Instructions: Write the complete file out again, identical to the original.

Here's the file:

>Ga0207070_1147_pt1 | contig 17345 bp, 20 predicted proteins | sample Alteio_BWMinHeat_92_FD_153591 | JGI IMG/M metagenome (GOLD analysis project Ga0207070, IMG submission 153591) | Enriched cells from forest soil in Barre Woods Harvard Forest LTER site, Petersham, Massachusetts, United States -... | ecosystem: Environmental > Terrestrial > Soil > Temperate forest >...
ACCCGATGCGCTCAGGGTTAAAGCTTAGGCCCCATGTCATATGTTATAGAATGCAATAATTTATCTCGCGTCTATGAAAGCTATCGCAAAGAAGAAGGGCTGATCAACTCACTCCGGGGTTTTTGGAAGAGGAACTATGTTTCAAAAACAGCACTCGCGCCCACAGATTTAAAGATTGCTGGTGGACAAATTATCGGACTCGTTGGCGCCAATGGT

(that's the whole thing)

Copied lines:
>Ga0207070_1147_pt1 | contig 17345 bp, 20 predicted proteins | sample Alteio_BWMinHeat_92_FD_153591 | JGI IMG/M metagenome (GOLD analysis project Ga0207070, IMG submission 153591) | Enriched cells from forest soil in Barre Woods Harvard Forest LTER site, Petersham, Massachusetts, United States -... | ecosystem: Environmental > Terrestrial > Soil > Temperate forest >...
ACCCGATGCGCTCAGGGTTAAAGCTTAGGCCCCATGTCATATGTTATAGAATGCAATAATTTATCTCGCGTCTATGAAAGCTATCGCAAAGAAGAAGGGCTGATCAACTCACTCCGGGGTTTTTGGAAGAGGAACTATGTTTCAAAAACAGCACTCGCGCCCACAGATTTAAAGATTGCTGGTGGACAAATTATCGGACTCGTTGGCGCCAATGGT